- Age-Related Macular Degeneration (AMD)
- Amblyopia (Lazy Eye)
- Bacterial Keratitis
- Conjunctivitis (Pink Eye)
- Detached and Torn Retina
- Diabetic Retinopathy
- Dry Eye
- Floaters and Flashes
- Low Vision
- Myopia (Nearsightedness)
- Presbyopia (Aging Eye)
- More Diseases & Conditions >
Opening Champagne Bottles
To open the bottle safely, point it away from yourself and from any bystanders. Read more champagne tips.
Holiday Toy Safety
Avoid buying toys with sharp, protruding or projectile parts. Read more toy tips.
Children don't outgrow misaligned eyes. See an ophthalmologist for treatment to preserve your child's good vision.
Preventing Pink Eye
Practicing good hygiene can help prevent the spread of conjunctivitis. Be sure to wash your hands frequently.
Replace the Case
Contact lens cases should be replaced at least every three months to prevent eye infection.
What Is an Ophthalmologist?
Are You Fit at 40?
A baseline eye exam is recommended at age 40, when the signs of disease and changes in vision may start to occur.
Eye Health News
- Medical doctors have long known that there is a connection between the eye condition uveitis and multiple sclerosis (MS). But, a recent study has provided more information about how common it is for people to have both these conditions, and what order they are diagnosed in if someone has both.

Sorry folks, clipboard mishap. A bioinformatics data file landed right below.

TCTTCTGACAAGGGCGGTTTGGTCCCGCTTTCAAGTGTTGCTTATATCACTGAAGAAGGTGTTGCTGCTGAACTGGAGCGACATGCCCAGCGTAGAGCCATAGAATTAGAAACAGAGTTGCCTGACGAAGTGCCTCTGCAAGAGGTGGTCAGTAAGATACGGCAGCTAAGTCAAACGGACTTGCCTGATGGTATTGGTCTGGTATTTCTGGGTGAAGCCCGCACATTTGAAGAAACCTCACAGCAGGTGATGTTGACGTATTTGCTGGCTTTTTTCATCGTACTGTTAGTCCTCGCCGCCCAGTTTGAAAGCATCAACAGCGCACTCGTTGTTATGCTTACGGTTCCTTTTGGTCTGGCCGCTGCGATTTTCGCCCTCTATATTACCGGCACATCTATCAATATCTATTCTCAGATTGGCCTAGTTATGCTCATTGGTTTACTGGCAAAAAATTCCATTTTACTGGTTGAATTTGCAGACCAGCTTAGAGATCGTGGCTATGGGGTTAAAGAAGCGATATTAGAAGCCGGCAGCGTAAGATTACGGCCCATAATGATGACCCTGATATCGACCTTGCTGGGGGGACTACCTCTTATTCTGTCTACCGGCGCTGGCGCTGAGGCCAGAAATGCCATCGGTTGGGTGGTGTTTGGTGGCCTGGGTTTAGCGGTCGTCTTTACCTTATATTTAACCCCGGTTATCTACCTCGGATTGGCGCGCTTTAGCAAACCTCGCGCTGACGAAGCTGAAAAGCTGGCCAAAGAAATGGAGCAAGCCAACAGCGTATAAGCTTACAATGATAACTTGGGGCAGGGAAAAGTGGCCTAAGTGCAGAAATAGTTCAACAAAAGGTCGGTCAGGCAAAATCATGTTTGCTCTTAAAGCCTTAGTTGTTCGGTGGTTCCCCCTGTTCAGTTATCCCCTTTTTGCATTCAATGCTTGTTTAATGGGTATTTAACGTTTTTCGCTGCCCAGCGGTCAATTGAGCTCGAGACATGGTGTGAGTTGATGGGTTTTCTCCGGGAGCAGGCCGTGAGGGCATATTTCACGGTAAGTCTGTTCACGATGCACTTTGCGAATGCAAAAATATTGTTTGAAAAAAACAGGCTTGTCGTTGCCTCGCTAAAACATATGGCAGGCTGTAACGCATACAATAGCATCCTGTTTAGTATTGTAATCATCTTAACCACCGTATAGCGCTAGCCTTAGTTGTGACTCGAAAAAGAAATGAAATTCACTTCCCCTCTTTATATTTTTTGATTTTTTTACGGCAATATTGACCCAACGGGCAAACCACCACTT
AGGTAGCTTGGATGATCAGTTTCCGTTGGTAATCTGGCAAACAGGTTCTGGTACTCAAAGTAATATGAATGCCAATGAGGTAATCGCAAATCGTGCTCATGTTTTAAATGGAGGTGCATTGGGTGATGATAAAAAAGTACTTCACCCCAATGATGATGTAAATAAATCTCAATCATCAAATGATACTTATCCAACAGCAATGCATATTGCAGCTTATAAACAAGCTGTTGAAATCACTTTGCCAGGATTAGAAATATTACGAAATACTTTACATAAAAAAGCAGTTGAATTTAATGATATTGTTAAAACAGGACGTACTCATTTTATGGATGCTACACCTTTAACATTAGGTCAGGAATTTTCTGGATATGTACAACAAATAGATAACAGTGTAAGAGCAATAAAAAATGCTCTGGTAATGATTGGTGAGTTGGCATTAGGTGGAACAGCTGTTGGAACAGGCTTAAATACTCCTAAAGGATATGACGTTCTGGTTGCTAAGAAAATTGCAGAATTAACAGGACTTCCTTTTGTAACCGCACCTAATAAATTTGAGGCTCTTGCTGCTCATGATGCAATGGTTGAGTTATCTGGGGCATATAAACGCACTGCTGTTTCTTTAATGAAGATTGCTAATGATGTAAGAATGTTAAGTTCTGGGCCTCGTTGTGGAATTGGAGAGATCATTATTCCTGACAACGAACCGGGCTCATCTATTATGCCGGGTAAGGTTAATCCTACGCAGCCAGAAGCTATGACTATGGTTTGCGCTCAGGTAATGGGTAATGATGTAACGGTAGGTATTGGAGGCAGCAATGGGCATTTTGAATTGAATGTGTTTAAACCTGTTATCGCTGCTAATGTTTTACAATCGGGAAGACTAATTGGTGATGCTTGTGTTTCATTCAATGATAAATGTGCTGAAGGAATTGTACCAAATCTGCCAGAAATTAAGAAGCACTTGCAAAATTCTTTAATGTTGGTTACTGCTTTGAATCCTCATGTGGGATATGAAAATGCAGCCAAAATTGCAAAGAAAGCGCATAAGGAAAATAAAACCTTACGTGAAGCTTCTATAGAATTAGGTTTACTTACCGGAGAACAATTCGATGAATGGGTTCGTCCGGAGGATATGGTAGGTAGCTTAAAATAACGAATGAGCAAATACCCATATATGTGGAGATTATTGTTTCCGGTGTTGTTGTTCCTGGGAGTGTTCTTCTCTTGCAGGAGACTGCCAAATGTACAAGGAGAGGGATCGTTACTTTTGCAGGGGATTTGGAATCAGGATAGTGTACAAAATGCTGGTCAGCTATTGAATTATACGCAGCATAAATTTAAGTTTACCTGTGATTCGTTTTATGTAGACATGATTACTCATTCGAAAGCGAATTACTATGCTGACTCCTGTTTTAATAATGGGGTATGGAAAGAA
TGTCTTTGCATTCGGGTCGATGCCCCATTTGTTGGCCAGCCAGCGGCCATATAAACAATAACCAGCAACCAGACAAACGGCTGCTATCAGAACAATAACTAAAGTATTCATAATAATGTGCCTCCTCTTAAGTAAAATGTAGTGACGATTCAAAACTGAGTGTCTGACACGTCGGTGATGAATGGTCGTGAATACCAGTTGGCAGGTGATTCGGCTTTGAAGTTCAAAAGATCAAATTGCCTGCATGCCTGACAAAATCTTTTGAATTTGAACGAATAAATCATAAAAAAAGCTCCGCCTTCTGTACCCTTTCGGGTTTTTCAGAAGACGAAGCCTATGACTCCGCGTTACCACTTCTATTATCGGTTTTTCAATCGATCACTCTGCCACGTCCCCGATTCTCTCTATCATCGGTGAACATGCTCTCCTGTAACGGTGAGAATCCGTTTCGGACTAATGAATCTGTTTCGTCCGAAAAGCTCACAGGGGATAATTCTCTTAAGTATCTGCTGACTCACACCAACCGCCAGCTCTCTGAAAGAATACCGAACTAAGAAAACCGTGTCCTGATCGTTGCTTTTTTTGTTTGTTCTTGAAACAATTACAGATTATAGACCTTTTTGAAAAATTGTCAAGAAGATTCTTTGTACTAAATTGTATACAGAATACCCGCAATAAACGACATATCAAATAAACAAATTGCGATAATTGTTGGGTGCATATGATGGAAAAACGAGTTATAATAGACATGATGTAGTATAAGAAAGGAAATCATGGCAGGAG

- Cyndi had lived with type 1 diabetes for more than 20 years by the time a routine eye exam indicated she had developed diabetic retinopathy. From fear to success, she shares her story.
- Studies have shown that specific eye vitamins can be good for some people who already have AMD, but researchers have found that some vitamin manufacturer claims go far beyond what's been proven.
New York Times "The New Old Age" blog, December 17, 2014
- Eye Health News >
- Will sitting too close to the TV ruin your eyes? Find out.
- From sleep to exercise and more, get tips to keep aging eyes healthy.
- Are you EyeSmart? Learn when to get an exam and what that exam should include.
- For many people, preoperative tests are not necessary. In general, patients scheduled for eye surgeries like cataract surgery do not need medical tests unless their medical history or physical examination indicates the need for a test.
- Living EyeSmart >